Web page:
The History Of God Save The Queen Explained
You’ve likely heard the words “God save the queen” uttered at least once in your lifetime.
But if you live in a British territory, or a country that used to be colonized by the United Kingdom, then you are definitely familiar with the saying and hear it often. Not only is it a commonly spoken phrase, it is also the name of the U.K. national anthem as well as the royal anthem in Canada, several Caribbean nations, and many more — most of which are countries that are members of the British Commonwealth (via The Royal Family). The anthem was heard many times during the Euro 2020 Championship games, ahead of games that the English team took part in, per UEFA.
Oftentimes, the words “God save the queen” are usually said to demonstrate and vocalize British patriotism and support of the British royal family. But before a woman inherited the British throne, the saying was once “God save the king.” So where does this history of saving leaders of a monarchy come from?
Origin of the phrase
Before the anthem came along, first came the term. And way back then it was in reference to saving the king. The first mention of “God save the king” comes from a 16th century English translation of the Bible, according to History Today. Some versions stated “long live the king,” but the King James version of the bible explicitly says the phrase in 1 Samuel chapter 10, verse 24. “And Samuel said to all the people, See ye him whom the Lord hath chosen, that there is none like him among all the people? And all the people shouted, and said, God save the king,” per Bible Gateway.
Apparently, the first time it was said out loud and designated to the use that it is known for was in the mid-15th century when navy men spoke the word ahead of their travels (via Oxford Leaders Dictionaries). Whenever “God save the king” was said, the response was always “long to reign over us.” As a result, on August 10, 1544 “God save King Henry” was announced, per Country Life.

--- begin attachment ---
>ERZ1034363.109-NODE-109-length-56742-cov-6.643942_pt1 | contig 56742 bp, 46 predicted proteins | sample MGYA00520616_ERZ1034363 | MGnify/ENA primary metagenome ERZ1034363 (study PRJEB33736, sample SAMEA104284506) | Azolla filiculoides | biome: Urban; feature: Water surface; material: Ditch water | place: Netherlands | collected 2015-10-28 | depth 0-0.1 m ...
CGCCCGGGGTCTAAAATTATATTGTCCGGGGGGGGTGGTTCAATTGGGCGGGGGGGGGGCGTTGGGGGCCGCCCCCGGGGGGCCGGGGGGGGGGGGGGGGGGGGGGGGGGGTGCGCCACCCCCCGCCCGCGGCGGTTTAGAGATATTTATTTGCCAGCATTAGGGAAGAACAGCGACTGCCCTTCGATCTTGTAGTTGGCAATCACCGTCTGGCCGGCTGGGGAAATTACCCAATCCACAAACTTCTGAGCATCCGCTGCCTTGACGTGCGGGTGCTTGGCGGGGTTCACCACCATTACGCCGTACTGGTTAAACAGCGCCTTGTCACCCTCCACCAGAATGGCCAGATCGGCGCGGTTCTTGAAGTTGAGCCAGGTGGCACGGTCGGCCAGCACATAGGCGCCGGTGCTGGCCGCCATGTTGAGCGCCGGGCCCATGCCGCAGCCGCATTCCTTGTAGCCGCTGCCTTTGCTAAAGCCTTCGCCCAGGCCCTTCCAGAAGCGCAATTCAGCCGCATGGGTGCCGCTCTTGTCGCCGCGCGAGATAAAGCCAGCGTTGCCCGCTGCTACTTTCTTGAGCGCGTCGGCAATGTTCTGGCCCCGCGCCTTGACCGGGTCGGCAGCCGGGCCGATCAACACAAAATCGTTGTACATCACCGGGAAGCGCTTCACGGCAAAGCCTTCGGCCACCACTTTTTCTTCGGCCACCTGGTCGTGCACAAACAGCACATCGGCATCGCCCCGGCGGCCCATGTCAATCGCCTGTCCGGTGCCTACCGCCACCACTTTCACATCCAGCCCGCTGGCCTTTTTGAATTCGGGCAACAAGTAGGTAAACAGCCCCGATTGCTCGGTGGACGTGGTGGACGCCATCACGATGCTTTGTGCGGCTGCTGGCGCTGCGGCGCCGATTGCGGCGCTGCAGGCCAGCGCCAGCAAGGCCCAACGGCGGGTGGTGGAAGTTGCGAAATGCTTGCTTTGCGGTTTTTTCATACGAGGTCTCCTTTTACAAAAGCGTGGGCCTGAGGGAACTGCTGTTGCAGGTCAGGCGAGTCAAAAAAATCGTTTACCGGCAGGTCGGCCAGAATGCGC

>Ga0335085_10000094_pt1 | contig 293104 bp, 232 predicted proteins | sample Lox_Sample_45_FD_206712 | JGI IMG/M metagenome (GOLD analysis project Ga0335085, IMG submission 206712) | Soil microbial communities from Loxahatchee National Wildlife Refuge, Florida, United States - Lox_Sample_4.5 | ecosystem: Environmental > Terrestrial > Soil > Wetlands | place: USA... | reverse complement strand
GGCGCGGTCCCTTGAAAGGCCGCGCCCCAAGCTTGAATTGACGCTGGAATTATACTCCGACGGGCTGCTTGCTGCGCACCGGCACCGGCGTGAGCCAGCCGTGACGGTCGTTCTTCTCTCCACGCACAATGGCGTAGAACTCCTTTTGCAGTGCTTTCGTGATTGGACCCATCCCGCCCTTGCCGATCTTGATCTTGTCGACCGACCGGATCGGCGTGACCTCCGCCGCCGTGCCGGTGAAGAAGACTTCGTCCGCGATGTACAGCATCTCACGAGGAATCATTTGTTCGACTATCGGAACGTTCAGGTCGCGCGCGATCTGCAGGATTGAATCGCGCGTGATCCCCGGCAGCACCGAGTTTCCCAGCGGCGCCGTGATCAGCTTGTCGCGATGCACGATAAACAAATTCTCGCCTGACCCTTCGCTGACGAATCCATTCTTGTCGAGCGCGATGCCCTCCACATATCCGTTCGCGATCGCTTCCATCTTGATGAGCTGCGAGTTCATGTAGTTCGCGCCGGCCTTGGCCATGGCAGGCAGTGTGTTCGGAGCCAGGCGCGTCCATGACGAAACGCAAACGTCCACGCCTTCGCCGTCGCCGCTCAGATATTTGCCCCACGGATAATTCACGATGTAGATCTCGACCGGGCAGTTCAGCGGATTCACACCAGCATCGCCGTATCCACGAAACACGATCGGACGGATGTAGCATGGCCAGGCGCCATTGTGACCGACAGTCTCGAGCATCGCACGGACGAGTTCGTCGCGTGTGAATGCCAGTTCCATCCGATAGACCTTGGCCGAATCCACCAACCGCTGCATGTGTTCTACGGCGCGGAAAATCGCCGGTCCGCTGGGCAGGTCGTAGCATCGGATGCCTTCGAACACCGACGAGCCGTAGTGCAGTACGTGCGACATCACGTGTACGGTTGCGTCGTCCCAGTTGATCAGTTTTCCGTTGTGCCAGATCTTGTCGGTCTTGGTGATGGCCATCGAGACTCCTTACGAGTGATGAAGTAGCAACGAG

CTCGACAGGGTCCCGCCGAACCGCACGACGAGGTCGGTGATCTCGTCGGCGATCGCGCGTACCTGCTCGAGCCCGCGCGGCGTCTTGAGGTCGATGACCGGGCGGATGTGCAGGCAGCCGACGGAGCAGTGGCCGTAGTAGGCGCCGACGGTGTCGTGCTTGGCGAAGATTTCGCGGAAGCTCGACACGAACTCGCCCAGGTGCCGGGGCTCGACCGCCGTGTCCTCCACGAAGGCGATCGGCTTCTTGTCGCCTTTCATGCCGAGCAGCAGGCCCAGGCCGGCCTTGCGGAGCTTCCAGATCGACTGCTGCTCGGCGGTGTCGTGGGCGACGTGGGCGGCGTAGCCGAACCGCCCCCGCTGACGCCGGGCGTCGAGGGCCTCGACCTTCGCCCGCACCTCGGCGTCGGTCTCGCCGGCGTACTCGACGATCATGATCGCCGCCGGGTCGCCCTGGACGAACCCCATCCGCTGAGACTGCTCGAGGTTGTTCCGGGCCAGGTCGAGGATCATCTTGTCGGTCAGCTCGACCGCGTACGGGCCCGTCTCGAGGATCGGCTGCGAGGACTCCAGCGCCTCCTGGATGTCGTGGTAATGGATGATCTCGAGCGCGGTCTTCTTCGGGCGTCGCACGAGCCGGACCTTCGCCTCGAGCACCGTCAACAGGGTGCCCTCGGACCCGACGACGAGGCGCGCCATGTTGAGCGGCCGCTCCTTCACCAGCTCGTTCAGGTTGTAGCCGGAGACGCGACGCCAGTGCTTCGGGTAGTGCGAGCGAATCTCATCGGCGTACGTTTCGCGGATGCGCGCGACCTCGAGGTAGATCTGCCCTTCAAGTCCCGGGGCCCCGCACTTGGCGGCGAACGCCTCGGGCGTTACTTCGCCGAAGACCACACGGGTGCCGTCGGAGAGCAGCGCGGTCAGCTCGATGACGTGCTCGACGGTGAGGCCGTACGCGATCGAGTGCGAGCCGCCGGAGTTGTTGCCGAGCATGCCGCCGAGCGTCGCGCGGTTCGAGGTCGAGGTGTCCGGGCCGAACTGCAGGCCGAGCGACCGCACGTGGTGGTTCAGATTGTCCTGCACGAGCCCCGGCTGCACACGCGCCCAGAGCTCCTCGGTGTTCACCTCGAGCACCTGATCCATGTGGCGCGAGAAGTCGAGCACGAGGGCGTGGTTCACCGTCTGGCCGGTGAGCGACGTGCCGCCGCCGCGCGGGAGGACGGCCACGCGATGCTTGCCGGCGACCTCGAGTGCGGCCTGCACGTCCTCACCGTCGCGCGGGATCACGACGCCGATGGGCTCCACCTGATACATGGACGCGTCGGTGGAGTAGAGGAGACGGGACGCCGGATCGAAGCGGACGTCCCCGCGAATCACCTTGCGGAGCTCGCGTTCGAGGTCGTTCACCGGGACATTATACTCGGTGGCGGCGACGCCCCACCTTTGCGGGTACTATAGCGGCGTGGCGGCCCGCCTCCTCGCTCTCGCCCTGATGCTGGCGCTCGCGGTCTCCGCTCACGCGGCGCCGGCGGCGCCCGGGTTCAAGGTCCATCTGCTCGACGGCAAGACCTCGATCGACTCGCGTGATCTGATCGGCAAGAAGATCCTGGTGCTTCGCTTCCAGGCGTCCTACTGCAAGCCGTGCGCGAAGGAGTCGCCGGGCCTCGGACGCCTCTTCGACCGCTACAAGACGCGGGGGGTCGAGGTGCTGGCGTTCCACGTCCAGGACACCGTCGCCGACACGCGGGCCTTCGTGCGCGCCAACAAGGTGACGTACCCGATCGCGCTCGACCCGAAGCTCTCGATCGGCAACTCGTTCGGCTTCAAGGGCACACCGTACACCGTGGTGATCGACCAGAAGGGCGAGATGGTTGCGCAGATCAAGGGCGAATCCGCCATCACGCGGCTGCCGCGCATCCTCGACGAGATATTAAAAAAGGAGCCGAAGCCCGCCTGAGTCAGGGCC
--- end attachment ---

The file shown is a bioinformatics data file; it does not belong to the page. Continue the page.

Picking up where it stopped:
Becoming an anthem
Naturally, the term became a popular motto at some point. But experts don’t exactly know how or when it caught on. But according to History Today, they do know that it became so widely accepted that by the 17th century, it would be the chosen words for the opening of the British national anthem. Unfortunately, that is also an unknown area of British history. The credit to the very first known version of the anthem could be attributed to several people because it is believed that many composers had a hand in creating what is now known as the anthem. They include John Purcell, Henry Carey, Thomas Arne, and Charles Burney — and that’s just a few (via Britannica). Some dates say it was first performed in the 1680s or 1740s (via JStor). Conclusively, many researchers maintain that there is just not enough evidence to trace the origins of who penned most of the song’s lyrics, and that information will likely remain unknown.
The song “God Save the King” was officially performed in 1745 for the first time, per the royal family website. The monarch in power at the time was King George II who ruled from 1727 until his death in 1760 (Britannica) — the king the very first anthem referenced.